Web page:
Robert Reed Camouflage.
Originally in : Down These Dark Spaceways, SFBC, 2005.
From one of a series of excellent anthologies from the aforementioned Science Fiction Book Club. (Fortunately the publishers are good at sending out review copies).
I read only a couple of stories in this themed anthology, on the basis that I like neither ‘detective SF’ (the theme of the anthology), nor themed anthologies per se (several stories on the same theme – duh?) and reviewed briefly. More fool me (see the Gerrold story below).
This was one of the stories I read in the volume :
- set in his mind-bogglingly ginormous alien artefact-cum-spaceship (ie Marrow) which is wending its way through the galaxy with a very mixed group of passengers. Pamir is called out of retirement (a long retirement, as life is long to the extent of virtual immortality) to identify who it is who is murdering the ex-partners of a beautiful young human, who has been consorting with those of an alien persuasion. The setting, and the alien cultures and religions are much more what I like to get from SF.
The reference to this being ‘muchmore what I like to get from SF’ being a reference to the other story I read in this volume, which was one by Robert J Sawyer, which somewhat unfathomably to me, was a Hugo nominee. Suffice to say that Dozois other pick for the volume, David Gerrold’s ‘Quake Zone’… well, scroll down to read my musings.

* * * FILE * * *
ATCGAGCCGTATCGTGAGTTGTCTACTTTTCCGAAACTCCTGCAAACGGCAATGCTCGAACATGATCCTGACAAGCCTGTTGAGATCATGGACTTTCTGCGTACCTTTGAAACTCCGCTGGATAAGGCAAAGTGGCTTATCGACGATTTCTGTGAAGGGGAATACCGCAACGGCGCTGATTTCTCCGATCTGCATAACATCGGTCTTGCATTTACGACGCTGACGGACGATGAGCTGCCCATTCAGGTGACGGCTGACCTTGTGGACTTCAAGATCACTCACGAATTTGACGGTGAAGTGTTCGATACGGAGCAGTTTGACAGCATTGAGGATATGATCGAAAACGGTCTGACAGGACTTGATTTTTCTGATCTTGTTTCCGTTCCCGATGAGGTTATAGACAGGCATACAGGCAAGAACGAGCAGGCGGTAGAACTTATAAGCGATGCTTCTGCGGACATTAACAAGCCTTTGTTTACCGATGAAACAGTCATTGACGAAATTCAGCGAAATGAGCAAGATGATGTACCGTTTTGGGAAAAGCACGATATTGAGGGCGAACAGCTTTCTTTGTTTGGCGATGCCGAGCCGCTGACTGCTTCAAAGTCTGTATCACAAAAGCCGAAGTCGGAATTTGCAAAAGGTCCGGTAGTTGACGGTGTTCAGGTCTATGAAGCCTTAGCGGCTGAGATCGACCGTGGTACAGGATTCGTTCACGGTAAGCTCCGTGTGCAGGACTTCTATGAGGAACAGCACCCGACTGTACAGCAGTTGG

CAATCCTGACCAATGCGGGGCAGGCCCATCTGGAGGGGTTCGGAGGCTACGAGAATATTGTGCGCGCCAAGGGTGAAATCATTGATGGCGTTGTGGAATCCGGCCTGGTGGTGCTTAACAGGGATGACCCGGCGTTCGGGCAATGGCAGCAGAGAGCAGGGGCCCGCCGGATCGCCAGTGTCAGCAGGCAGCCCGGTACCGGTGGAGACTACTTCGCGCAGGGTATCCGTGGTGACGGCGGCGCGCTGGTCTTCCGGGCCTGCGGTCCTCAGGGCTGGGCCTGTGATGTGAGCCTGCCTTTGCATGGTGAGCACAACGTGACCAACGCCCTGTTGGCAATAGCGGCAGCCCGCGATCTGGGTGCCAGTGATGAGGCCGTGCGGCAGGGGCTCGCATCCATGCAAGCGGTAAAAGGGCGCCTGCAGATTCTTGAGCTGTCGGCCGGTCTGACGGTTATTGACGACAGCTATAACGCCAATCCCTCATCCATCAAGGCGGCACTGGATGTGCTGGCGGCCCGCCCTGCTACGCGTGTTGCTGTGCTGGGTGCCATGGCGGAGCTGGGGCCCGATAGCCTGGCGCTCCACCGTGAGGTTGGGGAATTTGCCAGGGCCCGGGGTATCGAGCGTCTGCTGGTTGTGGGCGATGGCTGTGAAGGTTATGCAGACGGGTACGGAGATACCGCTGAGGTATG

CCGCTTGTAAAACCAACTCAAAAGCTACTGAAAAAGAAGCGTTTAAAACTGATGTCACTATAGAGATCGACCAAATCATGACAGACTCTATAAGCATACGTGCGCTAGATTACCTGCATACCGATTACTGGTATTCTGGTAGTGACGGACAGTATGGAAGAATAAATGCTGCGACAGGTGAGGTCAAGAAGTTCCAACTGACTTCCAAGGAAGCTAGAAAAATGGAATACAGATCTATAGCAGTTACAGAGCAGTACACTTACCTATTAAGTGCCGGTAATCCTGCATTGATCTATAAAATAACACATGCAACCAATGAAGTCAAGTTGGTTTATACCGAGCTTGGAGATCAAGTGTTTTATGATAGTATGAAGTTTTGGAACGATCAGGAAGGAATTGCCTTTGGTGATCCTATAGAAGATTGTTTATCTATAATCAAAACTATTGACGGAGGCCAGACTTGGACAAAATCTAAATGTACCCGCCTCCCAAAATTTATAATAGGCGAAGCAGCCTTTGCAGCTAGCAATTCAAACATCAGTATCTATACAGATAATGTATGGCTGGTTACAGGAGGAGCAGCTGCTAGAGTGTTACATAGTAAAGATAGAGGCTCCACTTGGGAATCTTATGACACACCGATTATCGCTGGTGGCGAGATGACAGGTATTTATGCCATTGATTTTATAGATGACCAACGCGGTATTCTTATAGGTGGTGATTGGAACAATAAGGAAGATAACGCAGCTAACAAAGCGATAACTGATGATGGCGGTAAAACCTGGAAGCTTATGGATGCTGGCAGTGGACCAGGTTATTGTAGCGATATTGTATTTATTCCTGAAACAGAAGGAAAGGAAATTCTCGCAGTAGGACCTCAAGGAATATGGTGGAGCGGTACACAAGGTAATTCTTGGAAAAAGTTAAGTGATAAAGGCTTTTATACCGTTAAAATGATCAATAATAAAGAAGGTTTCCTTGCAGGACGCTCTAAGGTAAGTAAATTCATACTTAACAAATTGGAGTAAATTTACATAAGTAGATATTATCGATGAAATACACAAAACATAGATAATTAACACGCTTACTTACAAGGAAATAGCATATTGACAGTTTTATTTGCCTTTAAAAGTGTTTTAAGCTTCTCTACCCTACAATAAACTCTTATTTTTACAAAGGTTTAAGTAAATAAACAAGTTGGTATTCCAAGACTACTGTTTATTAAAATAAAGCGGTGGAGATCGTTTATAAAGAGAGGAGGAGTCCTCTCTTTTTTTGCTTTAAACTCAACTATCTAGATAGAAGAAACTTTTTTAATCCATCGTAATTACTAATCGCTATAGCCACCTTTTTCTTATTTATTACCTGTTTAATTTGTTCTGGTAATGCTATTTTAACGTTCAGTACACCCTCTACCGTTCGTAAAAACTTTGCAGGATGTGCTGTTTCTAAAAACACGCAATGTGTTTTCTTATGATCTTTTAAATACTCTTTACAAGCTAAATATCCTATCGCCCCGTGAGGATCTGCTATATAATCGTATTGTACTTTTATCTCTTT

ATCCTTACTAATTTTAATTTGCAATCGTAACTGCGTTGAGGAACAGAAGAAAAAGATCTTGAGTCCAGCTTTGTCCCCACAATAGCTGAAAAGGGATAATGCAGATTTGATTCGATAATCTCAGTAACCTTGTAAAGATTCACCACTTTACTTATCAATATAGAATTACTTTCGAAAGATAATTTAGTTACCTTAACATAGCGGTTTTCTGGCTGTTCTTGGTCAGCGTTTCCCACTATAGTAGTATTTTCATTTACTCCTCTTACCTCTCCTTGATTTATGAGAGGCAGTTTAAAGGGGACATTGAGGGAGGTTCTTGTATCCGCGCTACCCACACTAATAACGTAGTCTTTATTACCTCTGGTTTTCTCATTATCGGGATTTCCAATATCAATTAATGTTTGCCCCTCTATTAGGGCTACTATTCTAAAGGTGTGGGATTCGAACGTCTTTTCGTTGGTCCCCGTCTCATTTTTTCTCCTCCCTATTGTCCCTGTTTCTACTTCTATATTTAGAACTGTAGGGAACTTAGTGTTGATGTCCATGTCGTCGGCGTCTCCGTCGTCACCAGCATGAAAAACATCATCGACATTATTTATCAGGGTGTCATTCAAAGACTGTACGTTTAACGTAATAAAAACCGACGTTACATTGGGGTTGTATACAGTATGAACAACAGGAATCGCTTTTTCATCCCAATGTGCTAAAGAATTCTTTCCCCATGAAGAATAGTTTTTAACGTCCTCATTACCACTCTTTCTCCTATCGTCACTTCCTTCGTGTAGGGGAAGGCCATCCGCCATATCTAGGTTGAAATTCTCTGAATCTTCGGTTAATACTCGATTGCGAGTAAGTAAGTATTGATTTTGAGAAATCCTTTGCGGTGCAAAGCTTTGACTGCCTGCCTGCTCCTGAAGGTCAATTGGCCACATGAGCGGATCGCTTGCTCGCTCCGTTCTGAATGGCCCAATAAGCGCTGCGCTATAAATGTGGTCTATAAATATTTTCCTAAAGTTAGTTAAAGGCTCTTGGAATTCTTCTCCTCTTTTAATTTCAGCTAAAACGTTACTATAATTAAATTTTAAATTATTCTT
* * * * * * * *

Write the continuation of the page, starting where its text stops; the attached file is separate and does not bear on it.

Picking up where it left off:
Ken MacLeod A Case of Consilience.
Originally in : Nova Scotia, Crescent 2005.
This Scottish anthology was IMHO ‘a good mix of SF, alternate history and horror, interspered with some dry humour. It’s a handsome paperback that deserves to do well’ review and first up was this story of which I said:
- A rare piece of short SF from MacLeod who has published a string of well-received novels over the past ten years. Donald MacIntrye, Minister of the Church of Scotland, finds himself on the ETcetera Station, posted outside the orbit of Neptune, as the discovery of many alien intelligences throws up yet another challenge to Christianty. He sees his presence there as not being simply chance, and in determining whether an underground fungus a hundred metres across is truly and intelligent species, he finds himself up to his ears (and beyond) in bringing the word of God to others.
An excellent start to the volume, with a couple of mentions to SF forebears in their views on the matter in hand, and a story which rather shows up the weakness of the interminable xenolinguist stories we have these days.
Fortunately, it appears that the craze for xenolinguistic stories has somewhat passed.
Bruce Sterling. The Blemmye’s Strategem.
Originally in : Fantasy & Science Fiction, January 2005
Sterling has appeared in many of these Dozois anthologies, but I’m not 100% convinced about this story’s inclusion, in a volume which is as ever quite clearly stays away from anything too left-field :